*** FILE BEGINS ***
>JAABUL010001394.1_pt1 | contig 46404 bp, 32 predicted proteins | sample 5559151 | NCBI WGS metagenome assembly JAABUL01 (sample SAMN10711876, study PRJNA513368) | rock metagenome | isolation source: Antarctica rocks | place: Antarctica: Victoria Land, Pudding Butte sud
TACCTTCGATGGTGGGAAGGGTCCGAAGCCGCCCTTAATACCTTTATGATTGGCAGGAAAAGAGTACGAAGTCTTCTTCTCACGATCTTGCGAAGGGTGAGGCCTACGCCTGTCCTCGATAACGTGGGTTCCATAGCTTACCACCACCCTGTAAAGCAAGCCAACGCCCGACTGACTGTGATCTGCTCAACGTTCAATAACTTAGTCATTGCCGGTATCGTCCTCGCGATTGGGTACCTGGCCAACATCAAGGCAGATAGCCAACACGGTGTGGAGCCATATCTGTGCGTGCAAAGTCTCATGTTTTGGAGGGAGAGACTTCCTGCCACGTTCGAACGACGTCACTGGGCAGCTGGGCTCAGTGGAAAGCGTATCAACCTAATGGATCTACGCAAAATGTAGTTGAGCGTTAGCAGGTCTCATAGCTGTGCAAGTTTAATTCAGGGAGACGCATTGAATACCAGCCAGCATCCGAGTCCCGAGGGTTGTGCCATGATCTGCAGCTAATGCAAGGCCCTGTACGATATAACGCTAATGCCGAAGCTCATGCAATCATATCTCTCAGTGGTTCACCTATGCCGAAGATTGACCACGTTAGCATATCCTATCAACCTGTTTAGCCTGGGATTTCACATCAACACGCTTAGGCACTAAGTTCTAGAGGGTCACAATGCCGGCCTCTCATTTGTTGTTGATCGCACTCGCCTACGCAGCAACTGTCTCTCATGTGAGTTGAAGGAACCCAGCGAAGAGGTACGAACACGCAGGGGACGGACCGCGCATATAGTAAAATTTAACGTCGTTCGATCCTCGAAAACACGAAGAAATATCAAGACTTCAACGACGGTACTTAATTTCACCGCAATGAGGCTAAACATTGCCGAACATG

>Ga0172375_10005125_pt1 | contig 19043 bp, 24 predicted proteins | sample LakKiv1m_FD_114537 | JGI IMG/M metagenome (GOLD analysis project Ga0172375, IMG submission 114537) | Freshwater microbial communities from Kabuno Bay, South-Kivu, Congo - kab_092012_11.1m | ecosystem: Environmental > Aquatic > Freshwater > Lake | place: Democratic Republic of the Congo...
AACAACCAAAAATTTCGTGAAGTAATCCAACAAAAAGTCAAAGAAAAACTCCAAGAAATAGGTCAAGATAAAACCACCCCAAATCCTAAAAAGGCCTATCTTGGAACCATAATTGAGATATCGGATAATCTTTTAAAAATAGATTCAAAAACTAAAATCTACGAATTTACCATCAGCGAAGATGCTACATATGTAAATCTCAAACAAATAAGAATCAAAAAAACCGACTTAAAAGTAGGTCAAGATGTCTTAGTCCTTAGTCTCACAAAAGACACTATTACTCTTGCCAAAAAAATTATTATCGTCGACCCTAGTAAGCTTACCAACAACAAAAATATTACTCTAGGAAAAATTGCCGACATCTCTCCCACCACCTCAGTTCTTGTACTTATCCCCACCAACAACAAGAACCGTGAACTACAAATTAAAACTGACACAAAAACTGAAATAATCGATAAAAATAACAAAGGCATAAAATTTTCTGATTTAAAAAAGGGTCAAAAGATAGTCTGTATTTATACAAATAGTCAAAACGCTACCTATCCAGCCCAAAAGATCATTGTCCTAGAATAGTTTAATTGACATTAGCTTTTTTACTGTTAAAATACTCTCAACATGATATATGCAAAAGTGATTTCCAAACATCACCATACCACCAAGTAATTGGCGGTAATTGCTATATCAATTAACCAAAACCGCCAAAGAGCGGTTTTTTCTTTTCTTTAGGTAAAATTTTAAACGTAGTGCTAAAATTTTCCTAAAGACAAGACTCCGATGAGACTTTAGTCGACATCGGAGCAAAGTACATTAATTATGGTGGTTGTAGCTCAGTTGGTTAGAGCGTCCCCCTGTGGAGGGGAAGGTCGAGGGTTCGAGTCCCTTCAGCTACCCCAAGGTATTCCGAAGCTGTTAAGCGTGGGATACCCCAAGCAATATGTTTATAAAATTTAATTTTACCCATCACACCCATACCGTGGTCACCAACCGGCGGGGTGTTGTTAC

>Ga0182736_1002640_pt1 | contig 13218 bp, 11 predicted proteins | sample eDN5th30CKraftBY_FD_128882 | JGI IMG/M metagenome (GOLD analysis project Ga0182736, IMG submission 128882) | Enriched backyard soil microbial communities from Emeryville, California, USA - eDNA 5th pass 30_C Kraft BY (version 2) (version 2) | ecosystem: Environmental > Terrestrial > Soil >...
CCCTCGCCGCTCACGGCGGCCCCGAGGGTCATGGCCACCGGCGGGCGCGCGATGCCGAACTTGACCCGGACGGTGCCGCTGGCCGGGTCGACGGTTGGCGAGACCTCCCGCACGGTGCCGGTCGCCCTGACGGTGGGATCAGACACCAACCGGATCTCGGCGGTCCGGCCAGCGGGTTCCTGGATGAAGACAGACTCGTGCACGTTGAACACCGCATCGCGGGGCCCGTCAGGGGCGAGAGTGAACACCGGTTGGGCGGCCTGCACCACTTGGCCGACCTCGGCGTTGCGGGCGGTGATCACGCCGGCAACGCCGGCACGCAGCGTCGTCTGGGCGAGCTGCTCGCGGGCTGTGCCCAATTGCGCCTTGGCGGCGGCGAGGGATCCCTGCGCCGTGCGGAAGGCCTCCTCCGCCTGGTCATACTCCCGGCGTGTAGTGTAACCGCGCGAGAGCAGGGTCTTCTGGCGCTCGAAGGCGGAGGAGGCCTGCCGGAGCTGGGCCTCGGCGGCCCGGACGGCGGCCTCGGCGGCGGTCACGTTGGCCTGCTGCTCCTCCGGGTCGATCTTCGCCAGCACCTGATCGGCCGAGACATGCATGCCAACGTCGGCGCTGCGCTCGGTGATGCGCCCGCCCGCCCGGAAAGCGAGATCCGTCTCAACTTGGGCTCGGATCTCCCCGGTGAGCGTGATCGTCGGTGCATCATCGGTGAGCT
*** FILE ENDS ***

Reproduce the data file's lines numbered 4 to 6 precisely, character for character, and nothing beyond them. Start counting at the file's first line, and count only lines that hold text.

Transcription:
AACAACCAAAAATTTCGTGAAGTAATCCAACAAAAAGTCAAAGAAAAACTCCAAGAAATAGGTCAAGATAAAACCACCCCAAATCCTAAAAAGGCCTATCTTGGAACCATAATTGAGATATCGGATAATCTTTTAAAAATAGATTCAAAAACTAAAATCTACGAATTTACCATCAGCGAAGATGCTACATATGTAAATCTCAAACAAATAAGAATCAAAAAAACCGACTTAAAAGTAGGTCAAGATGTCTTAGTCCTTAGTCTCACAAAAGACACTATTACTCTTGCCAAAAAAATTATTATCGTCGACCCTAGTAAGCTTACCAACAACAAAAATATTACTCTAGGAAAAATTGCCGACATCTCTCCCACCACCTCAGTTCTTGTACTTATCCCCACCAACAACAAGAACCGTGAACTACAAATTAAAACTGACACAAAAACTGAAATAATCGATAAAAATAACAAAGGCATAAAATTTTCTGATTTAAAAAAGGGTCAAAAGATAGTCTGTATTTATACAAATAGTCAAAACGCTACCTATCCAGCCCAAAAGATCATTGTCCTAGAATAGTTTAATTGACATTAGCTTTTTTACTGTTAAAATACTCTCAACATGATATATGCAAAAGTGATTTCCAAACATCACCATACCACCAAGTAATTGGCGGTAATTGCTATATCAATTAACCAAAACCGCCAAAGAGCGGTTTTTTCTTTTCTTTAGGTAAAATTTTAAACGTAGTGCTAAAATTTTCCTAAAGACAAGACTCCGATGAGACTTTAGTCGACATCGGAGCAAAGTACATTAATTATGGTGGTTGTAGCTCAGTTGGTTAGAGCGTCCCCCTGTGGAGGGGAAGGTCGAGGGTTCGAGTCCCTTCAGCTACCCCAAGGTATTCCGAAGCTGTTAAGCGTGGGATACCCCAAGCAATATGTTTATAAAATTTAATTTTACCCATCACACCCATACCGTGGTCACCAACCGGCGGGGTGTTGTTAC

>Ga0182736_1002640_pt1 | contig 13218 bp, 11 predicted proteins | sample eDN5th30CKraftBY_FD_128882 | JGI IMG/M metagenome (GOLD analysis project Ga0182736, IMG submission 128882) | Enriched backyard soil microbial communities from Emeryville, California, USA - eDNA 5th pass 30_C Kraft BY (version 2) (version 2) | ecosystem: Environmental > Terrestrial > Soil >...
CCCTCGCCGCTCACGGCGGCCCCGAGGGTCATGGCCACCGGCGGGCGCGCGATGCCGAACTTGACCCGGACGGTGCCGCTGGCCGGGTCGACGGTTGGCGAGACCTCCCGCACGGTGCCGGTCGCCCTGACGGTGGGATCAGACACCAACCGGATCTCGGCGGTCCGGCCAGCGGGTTCCTGGATGAAGACAGACTCGTGCACGTTGAACACCGCATCGCGGGGCCCGTCAGGGGCGAGAGTGAACACCGGTTGGGCGGCCTGCACCACTTGGCCGACCTCGGCGTTGCGGGCGGTGATCACGCCGGCAACGCCGGCACGCAGCGTCGTCTGGGCGAGCTGCTCGCGGGCTGTGCCCAATTGCGCCTTGGCGGCGGCGAGGGATCCCTGCGCCGTGCGGAAGGCCTCCTCCGCCTGGTCATACTCCCGGCGTGTAGTGTAACCGCGCGAGAGCAGGGTCTTCTGGCGCTCGAAGGCGGAGGAGGCCTGCCGGAGCTGGGCCTCGGCGGCCCGGACGGCGGCCTCGGCGGCGGTCACGTTGGCCTGCTGCTCCTCCGGGTCGATCTTCGCCAGCACCTGATCGGCCGAGACATGCATGCCAACGTCGGCGCTGCGCTCGGTGATGCGCCCGCCCGCCCGGAAAGCGAGATCCGTCTCAACTTGGGCTCGGATCTCCCCGGTGAGCGTGATCGTCGGTGCATCATCGGTGAGCT